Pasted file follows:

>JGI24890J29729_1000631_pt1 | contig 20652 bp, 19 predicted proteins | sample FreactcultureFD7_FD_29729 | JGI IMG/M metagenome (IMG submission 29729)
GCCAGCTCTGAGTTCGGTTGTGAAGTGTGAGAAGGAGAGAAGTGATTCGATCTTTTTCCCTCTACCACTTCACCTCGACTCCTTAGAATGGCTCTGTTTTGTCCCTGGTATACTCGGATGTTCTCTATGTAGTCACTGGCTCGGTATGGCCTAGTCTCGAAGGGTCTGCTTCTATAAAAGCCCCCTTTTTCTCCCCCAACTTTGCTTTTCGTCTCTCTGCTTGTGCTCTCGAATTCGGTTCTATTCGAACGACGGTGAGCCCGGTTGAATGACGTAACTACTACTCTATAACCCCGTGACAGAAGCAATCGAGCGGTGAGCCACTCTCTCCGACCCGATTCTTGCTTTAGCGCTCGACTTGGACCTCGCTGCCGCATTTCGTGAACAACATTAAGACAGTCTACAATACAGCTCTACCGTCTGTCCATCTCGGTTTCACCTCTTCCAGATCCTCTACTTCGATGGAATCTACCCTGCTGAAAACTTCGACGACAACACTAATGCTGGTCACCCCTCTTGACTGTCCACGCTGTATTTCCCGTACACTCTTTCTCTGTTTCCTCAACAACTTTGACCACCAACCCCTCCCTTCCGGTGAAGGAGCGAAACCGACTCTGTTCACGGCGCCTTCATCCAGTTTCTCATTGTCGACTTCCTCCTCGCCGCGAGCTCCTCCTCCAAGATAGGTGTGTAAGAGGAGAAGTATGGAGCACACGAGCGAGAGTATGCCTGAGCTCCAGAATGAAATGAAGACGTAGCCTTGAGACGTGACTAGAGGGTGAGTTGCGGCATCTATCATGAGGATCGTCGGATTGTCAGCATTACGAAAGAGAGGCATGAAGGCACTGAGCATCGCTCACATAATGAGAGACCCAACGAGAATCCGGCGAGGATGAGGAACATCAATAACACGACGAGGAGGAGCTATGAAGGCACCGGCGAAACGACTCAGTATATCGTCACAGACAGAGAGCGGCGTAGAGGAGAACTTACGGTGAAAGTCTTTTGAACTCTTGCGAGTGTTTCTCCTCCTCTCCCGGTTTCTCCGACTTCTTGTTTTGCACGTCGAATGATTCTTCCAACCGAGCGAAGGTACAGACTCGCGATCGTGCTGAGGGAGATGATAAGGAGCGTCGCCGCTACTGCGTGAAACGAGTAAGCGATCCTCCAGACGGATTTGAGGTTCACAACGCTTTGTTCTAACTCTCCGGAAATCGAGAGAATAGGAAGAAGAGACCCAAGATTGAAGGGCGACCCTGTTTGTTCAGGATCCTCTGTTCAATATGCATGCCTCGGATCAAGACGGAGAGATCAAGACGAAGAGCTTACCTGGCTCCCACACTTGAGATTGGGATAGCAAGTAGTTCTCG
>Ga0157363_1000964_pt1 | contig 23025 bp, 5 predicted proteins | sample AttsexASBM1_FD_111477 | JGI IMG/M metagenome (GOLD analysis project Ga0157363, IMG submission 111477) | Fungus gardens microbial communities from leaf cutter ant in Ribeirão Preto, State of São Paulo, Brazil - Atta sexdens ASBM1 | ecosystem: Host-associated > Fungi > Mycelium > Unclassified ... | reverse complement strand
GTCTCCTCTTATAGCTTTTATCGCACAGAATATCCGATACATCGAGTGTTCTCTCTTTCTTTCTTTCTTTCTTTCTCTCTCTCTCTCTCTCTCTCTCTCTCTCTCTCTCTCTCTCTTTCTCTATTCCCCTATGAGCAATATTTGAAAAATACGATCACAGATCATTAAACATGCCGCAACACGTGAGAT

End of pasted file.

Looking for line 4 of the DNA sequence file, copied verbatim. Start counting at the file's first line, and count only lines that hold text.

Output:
GTCTCCTCTTATAGCTTTTATCGCACAGAATATCCGATACATCGAGTGTTCTCTCTTTCTTTCTTTCTTTCTTTCTCTCTCTCTCTCTCTCTCTCTCTCTCTCTCTCTCTCTCTCTTTCTCTATTCCCCTATGAGCAATATTTGAAAAATACGATCACAGATCATTAAACATGCCGCAACACGTGAGAT